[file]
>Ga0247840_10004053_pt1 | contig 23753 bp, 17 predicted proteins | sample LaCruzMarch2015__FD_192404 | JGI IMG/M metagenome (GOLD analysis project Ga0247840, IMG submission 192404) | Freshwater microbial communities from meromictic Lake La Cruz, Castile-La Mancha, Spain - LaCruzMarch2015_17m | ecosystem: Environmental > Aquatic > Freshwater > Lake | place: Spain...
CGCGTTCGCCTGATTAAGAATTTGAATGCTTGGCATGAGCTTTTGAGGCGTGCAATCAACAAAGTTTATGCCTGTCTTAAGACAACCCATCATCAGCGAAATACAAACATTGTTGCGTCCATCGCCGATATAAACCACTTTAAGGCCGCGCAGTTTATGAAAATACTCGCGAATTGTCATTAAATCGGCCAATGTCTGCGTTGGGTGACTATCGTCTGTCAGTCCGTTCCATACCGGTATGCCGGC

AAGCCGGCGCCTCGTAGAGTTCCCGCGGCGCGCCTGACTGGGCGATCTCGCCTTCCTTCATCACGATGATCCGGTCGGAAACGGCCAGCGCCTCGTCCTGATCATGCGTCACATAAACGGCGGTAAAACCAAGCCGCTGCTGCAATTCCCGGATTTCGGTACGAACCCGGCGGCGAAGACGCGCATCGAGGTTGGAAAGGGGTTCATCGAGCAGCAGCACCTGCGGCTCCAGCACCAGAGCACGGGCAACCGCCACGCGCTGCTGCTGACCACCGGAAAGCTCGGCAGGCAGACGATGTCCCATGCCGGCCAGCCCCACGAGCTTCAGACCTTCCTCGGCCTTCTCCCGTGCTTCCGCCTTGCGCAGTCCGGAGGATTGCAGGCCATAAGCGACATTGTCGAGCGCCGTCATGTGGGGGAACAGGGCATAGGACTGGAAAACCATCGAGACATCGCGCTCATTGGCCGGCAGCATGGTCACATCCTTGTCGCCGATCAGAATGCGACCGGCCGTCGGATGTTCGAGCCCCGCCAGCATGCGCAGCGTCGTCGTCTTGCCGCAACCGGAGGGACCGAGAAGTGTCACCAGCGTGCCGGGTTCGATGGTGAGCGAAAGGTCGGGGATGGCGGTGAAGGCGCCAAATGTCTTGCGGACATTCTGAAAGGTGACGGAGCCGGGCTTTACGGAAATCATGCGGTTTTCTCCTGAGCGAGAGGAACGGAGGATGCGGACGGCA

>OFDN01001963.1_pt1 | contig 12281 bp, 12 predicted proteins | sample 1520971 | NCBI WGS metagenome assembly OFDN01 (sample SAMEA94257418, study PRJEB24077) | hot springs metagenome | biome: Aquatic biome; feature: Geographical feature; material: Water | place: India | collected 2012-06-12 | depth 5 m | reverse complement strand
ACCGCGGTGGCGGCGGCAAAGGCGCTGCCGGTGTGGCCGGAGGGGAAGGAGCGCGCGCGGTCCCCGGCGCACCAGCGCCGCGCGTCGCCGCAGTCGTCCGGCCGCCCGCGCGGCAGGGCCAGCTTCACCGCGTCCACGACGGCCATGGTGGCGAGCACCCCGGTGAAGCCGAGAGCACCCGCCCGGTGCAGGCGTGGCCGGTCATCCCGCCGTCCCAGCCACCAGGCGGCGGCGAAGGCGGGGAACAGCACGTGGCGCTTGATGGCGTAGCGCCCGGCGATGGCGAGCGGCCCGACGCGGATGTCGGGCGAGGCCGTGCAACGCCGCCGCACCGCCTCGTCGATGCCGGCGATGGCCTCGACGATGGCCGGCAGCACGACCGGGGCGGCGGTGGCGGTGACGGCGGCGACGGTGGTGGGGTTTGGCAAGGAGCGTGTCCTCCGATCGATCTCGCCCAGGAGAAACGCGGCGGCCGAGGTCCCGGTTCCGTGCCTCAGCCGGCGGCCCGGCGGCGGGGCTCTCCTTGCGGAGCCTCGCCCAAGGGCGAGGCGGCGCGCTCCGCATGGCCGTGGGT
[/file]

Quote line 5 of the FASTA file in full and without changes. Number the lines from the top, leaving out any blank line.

ACCGCGGTGGCGGCGGCAAAGGCGCTGCCGGTGTGGCCGGAGGGGAAGGAGCGCGCGCGGTCCCCGGCGCACCAGCGCCGCGCGTCGCCGCAGTCGTCCGGCCGCCCGCGCGGCAGGGCCAGCTTCACCGCGTCCACGACGGCCATGGTGGCGAGCACCCCGGTGAAGCCGAGAGCACCCGCCCGGTGCAGGCGTGGCCGGTCATCCCGCCGTCCCAGCCACCAGGCGGCGGCGAAGGCGGGGAACAGCACGTGGCGCTTGATGGCGTAGCGCCCGGCGATGGCGAGCGGCCCGACGCGGATGTCGGGCGAGGCCGTGCAACGCCGCCGCACCGCCTCGTCGATGCCGGCGATGGCCTCGACGATGGCCGGCAGCACGACCGGGGCGGCGGTGGCGGTGACGGCGGCGACGGTGGTGGGGTTTGGCAAGGAGCGTGTCCTCCGATCGATCTCGCCCAGGAGAAACGCGGCGGCCGAGGTCCCGGTTCCGTGCCTCAGCCGGCGGCCCGGCGGCGGGGCTCTCCTTGCGGAGCCTCGCCCAAGGGCGAGGCGGCGCGCTCCGCATGGCCGTGGGT